After several weeks of deliberation, Kansas State Counseling Services received a recurring five percent increase over the next three years, allocated by the universities privilege fee committee in order to lessen the burden on individual staff members as the demand for mental health professionals increases.
Dan Larson, director of Counseling Services, said about 60 percent of the overall budget comes from privilege fee allocation, and the remaining 40 percent comes from the state of Kansas.
Counseling Services was allocated $728,943 from the campus privilege fee prior to the increase. Sarah Niederee, chair of the privilege fee committee, said of the five entities that were in review this year, three are receiving increases at varying levels.
“This committee is comprised of members of Student Governing Association as well as at-large members to try to get a wholistic view of what the student body’s priorities are,” Niederee said.
The Counseling Services currently has four pre-doctorate interns and 10 members on the clinical staff, one of whom is being paid out of the reserve fund. Larson said he hopes with the additional money, staff sustainability will no longer be an issue.
“The staff-to-student ratio is tight,” Larson said. “It is adequate enough to meet students’ needs, but additional staff members could keep the waitlist to a minimum.”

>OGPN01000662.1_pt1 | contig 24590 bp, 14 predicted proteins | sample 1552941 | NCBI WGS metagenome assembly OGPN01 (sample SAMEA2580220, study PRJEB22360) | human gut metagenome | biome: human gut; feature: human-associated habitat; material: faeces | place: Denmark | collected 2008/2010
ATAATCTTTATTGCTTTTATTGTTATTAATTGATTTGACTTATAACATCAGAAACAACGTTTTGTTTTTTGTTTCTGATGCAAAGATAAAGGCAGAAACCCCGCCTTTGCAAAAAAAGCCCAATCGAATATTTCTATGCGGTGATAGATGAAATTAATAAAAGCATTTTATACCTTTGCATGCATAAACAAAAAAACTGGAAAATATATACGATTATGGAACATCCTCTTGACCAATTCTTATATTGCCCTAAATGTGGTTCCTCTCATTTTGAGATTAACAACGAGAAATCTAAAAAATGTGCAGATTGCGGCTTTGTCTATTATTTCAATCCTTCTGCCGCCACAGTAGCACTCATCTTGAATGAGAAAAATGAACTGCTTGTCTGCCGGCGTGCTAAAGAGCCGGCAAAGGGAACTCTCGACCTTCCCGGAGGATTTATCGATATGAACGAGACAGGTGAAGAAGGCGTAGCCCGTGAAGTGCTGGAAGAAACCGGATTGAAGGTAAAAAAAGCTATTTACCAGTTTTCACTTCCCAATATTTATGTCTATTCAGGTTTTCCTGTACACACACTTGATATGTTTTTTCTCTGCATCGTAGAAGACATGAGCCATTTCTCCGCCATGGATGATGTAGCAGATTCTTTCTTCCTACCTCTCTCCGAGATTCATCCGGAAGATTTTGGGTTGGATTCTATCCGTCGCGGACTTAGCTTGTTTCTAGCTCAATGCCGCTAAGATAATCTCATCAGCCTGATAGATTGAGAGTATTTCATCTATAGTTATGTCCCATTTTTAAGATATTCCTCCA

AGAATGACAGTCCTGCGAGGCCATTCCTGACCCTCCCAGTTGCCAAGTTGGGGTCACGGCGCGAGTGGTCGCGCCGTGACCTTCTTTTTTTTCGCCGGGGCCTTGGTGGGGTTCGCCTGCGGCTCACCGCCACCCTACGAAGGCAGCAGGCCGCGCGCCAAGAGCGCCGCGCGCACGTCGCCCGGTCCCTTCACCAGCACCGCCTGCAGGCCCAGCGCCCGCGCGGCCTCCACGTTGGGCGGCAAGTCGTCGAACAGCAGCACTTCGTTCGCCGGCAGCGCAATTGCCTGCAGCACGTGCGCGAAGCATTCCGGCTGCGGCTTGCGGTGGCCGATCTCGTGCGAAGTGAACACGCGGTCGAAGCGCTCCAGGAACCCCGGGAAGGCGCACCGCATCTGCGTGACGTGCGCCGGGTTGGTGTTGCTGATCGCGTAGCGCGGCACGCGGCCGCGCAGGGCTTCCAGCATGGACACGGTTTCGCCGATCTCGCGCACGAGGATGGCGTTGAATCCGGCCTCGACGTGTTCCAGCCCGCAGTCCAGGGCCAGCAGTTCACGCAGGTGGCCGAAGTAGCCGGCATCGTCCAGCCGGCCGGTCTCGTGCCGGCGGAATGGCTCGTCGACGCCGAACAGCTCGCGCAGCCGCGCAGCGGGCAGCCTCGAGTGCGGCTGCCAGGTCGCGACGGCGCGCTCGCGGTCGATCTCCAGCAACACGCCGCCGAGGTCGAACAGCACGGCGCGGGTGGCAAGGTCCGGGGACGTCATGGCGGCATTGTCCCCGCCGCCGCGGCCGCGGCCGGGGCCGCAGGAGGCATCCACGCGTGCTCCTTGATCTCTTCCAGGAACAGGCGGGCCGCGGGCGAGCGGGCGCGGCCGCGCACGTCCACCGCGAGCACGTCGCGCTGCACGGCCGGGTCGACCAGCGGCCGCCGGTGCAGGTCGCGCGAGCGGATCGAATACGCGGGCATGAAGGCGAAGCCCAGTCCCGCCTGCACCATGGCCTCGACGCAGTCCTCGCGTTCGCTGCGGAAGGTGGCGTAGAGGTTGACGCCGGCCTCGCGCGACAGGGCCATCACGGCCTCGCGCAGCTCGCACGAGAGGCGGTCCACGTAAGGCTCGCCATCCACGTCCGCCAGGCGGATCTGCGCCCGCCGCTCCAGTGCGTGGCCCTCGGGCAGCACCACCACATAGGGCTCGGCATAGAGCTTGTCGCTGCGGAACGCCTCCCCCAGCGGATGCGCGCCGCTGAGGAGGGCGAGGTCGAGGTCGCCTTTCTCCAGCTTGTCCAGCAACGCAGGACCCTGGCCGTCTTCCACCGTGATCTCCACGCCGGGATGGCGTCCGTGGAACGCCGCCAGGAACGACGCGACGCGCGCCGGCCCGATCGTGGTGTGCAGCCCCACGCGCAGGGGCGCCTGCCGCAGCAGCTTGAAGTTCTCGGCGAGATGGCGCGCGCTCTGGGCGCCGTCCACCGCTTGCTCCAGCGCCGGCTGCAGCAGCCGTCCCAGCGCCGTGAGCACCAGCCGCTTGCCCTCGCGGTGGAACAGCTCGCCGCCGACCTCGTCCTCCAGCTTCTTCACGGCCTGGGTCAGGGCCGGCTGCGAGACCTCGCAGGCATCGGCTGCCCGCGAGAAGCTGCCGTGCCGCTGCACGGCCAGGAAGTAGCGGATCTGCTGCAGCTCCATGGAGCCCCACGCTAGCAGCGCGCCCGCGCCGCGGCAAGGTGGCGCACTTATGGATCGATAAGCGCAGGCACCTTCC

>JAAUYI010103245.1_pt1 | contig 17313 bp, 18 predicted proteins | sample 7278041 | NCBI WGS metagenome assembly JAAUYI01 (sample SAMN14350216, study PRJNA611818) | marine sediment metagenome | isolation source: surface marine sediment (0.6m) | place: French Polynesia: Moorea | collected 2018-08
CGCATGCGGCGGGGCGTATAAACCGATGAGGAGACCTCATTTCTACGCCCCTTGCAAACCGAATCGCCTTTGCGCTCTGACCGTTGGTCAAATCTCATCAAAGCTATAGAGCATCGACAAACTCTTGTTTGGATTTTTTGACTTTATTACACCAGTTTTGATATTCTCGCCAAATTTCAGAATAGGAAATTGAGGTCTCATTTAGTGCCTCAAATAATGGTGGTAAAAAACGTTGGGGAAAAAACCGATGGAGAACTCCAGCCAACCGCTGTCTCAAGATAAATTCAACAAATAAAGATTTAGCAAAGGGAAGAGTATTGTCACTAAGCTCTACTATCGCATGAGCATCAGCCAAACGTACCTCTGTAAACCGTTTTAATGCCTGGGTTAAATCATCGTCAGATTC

In the next two to three years, Larson said the department wants to add another pre-doctorate graduate intern to their roster to help students get in quicker.
In addition to funding more staff, the privilege fee allocation increase would ensure that all employees of the Counseling Services can complete their required 50 hours of continued education units. Larson said the increased funding will also help to supplement current staffers’ salaries to count in the cost of living.
“Our counselors are always seeing students, so there was not a lot of time or personnel for outreach in the community,” Larson said.
“Mental health programs being available to college kids is really important,” Tanji Lewis, junior in chemistry, said. “Students endure insane amounts of stress in their time here, so having resources for us to utilize is very necessary.”
Larson said overall, Counseling Services is extremely grateful for the extra funding because it will enable the entity to expand. Additionally, he said SGA’s interest in students’ mental health was made obvious through the committee’s decision.
“We recognize how SGA is putting students’ needs as a top priority,” Larson said. “We hope to continue to do the same.”
Counseling Services is currently located in the English/Counseling Services Building, but will relocate to Lafene Health Center in May.